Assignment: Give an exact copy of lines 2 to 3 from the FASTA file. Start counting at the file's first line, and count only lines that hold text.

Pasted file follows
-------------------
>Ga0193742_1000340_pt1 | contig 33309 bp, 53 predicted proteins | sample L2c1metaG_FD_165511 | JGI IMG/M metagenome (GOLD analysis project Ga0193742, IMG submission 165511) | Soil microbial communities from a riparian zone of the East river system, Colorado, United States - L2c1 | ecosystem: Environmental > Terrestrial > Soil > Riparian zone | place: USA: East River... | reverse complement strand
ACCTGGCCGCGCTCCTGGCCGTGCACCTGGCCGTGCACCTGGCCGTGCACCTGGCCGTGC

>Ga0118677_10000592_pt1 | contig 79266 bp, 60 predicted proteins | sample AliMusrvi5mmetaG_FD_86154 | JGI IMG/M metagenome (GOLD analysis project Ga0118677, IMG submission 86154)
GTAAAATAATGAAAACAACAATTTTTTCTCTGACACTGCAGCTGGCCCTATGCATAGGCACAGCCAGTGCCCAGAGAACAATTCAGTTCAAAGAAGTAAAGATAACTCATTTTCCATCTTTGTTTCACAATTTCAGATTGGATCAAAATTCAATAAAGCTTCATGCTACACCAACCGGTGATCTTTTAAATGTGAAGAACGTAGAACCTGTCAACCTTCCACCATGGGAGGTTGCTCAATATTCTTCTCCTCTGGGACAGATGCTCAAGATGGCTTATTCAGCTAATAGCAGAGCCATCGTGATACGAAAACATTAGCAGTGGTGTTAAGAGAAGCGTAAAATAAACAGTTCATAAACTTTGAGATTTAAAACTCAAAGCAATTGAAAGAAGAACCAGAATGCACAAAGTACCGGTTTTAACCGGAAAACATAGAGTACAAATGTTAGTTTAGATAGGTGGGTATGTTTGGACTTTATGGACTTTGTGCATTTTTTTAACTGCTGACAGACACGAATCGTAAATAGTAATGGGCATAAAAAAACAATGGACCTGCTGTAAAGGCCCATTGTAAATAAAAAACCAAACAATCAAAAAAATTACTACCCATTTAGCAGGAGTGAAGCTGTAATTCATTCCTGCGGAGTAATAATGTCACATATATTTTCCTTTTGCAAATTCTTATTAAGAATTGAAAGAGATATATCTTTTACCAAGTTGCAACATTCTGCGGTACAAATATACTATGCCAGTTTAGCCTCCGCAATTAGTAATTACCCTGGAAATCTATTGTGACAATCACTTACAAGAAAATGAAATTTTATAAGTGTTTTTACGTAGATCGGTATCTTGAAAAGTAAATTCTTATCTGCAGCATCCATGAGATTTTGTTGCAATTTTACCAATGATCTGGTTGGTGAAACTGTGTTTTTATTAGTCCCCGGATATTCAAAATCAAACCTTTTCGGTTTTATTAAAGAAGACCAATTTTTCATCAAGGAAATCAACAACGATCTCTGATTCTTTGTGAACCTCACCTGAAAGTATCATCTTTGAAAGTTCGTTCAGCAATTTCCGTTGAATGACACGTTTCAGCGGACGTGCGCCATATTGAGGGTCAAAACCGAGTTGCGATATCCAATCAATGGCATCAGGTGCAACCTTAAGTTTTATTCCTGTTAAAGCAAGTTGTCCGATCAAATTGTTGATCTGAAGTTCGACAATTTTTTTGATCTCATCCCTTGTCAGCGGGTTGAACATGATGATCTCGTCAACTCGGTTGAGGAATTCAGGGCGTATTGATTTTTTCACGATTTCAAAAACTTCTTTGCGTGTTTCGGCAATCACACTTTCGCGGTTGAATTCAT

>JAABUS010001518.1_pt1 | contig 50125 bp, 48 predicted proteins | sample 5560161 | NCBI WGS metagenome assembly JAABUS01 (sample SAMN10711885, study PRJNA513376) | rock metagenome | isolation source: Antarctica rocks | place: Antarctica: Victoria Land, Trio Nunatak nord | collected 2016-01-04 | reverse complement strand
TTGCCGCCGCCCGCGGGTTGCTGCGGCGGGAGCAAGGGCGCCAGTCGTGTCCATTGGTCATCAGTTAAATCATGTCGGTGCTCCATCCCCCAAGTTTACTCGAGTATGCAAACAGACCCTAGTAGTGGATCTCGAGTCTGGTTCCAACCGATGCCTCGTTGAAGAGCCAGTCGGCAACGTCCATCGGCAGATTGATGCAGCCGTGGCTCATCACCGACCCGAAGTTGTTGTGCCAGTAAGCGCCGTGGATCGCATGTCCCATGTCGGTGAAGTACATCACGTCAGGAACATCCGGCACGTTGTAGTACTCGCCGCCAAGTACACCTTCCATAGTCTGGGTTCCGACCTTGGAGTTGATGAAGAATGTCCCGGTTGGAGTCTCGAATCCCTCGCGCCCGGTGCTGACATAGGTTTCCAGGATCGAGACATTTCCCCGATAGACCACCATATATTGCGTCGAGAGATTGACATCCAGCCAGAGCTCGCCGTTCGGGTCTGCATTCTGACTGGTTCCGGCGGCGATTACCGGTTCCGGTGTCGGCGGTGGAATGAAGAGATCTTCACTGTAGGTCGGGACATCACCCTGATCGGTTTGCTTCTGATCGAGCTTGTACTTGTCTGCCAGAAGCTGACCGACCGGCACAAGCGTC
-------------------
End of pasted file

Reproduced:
ACCTGGCCGCGCTCCTGGCCGTGCACCTGGCCGTGCACCTGGCCGTGCACCTGGCCGTGC

>Ga0118677_10000592_pt1 | contig 79266 bp, 60 predicted proteins | sample AliMusrvi5mmetaG_FD_86154 | JGI IMG/M metagenome (GOLD analysis project Ga0118677, IMG submission 86154)